Perspectives of Hands-On
David L. Haury and Peter
7. What are some strategies for helping
students work in groups?
"The teacher, acting as the director of research, with students
working as science-research teams always has been a great way to
teach science" (Small & Petrek, 1992, p. 30). Some see group work
as particularly important in science classrooms. In addition to
developing social skills and facilitating classroom management,
working in teams reflects the way science is practiced. Science
itself is a collaborative, cooperative enterprise. As Johnson and
Johnson (1991) observe, just scan the list of articles in any issue
of Science or other scientific journal and count the number
of authors associated with each article. Scientists work in teams.
As Rutherford and Ahlgren (1990, p. 189) point out, "the
collaborative nature of scientific and technological work should be
strongly reinforced by frequent group activity in the classroom."
So, how do you facilitate group work in the science classroom?
- First of all, the room environment can be constructed so that
it fosters the cooperative learning approach. Instead of putting
desks in rows, put them together to make laboratory tables. Or
better yet, get rid of most of the desks and put in tables. Also,
there are many group-learning activities that can be done in a
"different" academic setting that will enable students to learn how
to work together.... Doing science experiments is more fun in a
group, even in a twosome, because you can share equipment and
knowledge, learn how to make charts and graphs together, discuss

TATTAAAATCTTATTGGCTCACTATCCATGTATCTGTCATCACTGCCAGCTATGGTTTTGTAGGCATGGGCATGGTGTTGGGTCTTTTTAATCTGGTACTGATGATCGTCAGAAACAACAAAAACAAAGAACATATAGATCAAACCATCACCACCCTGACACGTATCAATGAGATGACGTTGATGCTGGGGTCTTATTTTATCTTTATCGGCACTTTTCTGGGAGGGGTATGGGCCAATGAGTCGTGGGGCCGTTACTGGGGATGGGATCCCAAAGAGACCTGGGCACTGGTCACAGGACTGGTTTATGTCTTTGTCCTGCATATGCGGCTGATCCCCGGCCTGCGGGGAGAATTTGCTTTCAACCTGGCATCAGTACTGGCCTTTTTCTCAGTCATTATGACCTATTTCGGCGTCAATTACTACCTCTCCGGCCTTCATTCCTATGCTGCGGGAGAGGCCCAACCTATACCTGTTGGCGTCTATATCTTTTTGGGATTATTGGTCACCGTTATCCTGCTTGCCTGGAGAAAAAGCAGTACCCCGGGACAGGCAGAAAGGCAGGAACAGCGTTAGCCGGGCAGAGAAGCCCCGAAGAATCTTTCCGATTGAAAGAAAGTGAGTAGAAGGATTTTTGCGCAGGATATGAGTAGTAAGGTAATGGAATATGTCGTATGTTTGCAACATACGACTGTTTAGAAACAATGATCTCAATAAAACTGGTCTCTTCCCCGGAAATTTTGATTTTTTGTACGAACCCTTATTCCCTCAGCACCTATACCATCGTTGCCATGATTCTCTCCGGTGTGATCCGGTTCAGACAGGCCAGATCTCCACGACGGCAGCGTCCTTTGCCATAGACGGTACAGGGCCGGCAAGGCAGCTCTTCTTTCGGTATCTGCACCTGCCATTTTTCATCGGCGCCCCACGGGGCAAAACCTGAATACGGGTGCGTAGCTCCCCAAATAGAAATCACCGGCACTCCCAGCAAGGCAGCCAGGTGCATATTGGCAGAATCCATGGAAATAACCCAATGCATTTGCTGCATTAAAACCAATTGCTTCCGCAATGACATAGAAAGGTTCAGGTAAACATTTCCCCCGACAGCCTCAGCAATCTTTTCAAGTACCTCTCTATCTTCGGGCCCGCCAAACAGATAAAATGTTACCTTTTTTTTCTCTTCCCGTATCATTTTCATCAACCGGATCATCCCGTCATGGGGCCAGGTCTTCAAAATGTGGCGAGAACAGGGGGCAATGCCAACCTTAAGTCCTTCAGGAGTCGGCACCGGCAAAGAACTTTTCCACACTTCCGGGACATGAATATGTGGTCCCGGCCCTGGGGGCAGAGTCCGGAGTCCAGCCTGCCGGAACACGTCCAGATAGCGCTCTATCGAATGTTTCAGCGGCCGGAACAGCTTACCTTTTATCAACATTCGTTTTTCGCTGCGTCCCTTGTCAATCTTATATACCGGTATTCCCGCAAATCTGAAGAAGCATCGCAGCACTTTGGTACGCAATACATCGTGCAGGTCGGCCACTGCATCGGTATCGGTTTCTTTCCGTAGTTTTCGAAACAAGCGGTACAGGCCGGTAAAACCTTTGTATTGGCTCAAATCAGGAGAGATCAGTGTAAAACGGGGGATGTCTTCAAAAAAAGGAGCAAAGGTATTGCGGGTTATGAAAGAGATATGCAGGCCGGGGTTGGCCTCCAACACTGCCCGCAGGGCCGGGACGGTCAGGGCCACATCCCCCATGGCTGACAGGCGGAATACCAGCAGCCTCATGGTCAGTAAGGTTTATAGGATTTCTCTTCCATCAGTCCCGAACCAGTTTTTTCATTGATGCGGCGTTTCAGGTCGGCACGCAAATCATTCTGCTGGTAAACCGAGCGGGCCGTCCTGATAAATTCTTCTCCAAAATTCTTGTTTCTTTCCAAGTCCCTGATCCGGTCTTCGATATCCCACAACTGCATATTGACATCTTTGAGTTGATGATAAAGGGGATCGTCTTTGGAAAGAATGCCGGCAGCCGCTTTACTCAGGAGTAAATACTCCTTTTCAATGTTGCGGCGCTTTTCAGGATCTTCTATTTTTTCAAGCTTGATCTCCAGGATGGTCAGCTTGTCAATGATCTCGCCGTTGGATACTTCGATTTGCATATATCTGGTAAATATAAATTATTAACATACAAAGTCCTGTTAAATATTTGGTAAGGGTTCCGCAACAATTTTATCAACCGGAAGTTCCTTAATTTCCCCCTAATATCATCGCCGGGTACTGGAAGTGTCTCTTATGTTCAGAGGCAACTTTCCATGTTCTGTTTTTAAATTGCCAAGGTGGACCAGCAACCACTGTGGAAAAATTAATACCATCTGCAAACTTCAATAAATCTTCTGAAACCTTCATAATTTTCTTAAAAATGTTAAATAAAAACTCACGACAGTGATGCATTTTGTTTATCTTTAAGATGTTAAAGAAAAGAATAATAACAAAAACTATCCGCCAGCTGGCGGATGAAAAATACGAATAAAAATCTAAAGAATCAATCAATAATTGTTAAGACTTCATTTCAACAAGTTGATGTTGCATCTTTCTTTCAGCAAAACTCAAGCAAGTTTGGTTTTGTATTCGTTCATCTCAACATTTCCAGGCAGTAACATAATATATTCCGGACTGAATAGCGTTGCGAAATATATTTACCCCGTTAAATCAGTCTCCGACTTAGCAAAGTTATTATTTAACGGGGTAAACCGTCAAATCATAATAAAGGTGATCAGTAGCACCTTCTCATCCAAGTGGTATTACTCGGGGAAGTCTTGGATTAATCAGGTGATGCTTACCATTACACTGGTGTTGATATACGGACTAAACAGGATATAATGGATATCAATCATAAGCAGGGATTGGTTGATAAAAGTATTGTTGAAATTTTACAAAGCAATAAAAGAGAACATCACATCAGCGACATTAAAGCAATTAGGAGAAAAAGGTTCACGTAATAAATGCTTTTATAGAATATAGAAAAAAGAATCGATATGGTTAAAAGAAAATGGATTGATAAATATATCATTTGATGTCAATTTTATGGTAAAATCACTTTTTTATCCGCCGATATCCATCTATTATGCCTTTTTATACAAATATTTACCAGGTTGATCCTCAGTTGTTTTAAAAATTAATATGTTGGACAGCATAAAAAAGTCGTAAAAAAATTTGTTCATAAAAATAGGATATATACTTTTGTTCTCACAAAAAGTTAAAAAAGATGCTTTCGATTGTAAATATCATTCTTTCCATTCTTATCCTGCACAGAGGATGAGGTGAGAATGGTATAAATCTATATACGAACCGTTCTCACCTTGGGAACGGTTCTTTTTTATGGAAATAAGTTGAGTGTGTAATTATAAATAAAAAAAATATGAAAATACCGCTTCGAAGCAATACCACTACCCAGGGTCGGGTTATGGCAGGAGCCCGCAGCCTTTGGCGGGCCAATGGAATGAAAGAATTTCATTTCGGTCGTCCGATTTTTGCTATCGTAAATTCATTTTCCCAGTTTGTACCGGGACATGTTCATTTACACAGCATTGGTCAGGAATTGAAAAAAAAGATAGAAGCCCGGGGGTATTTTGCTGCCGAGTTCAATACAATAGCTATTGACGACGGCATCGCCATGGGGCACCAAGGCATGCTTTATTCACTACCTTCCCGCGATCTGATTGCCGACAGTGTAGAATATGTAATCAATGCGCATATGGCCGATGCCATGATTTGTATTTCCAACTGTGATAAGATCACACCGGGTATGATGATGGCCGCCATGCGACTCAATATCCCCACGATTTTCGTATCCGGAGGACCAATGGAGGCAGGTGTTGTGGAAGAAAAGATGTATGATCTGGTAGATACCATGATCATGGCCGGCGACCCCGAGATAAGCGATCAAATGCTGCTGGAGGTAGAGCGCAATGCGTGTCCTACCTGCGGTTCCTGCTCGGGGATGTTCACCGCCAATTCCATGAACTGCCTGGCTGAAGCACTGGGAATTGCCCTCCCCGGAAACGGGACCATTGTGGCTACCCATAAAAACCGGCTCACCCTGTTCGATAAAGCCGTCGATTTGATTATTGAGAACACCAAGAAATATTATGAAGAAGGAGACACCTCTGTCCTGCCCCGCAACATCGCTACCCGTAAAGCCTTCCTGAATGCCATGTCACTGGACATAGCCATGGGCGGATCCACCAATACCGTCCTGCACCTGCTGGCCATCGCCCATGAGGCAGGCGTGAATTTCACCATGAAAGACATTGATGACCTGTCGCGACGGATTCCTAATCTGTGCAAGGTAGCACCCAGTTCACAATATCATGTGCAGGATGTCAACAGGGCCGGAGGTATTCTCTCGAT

the outcomes of the experiments, and come to conclusions together.
The teacher can also suggest roles each member of a group can play
such as one person reading the instrument, another recording the
data, another physically starting the experiment, etc. Dianne
K. Hyer and Roger C. Eckhardt, Students Watching Over Our Planet
Earth (SWOOPE ), Los Alamos National Laboratory
- Teachers should organize small groups to do the science
activities. Our research and feedback from teachers in over one
thousand classrooms have found very little problem getting students
in small groups to cooperate. The problem has been associated with
larger groups with limited equipment. The teacher may assign
specific tasks to the students such as data keeping and various
aspects of carrying out the experiment. Jerald A. Tunheim,
Project SMILE (Science Manipulatives in the Learning Environment),
Dakota State University, Madison, SD
- In a hands-on approach to teaching science, some basic factors
contribute to the success of students working in groups. Review the
checklist to assess whether you attend to these factors.
- Do you evaluate a task to determine if it actually lends itself
to a team approach? (If students can do the task just as well on
their own, why should they work in a group?)
- Do you provide enough structure and support for teams to
complete the task independently and successfully? (Is the structure
and support in the form of clearly stated, written, and
illustrated, or tape-recorded instructions, rather than in the form
of your constant intervention?)
- Do you structure the task so that all members of a team must be
involved to successfully complete the task? (You can provide such
structure by limiting supplies so that teammates must share them,
requiring one product from each team, providing different
information to each member of the team, and requiring that all
members share the information to complete the task.)
- Do you require teammates to assume some level of responsibility
for the understanding and performance of others on their team?
- Do you allow for teams to assess their effectiveness at working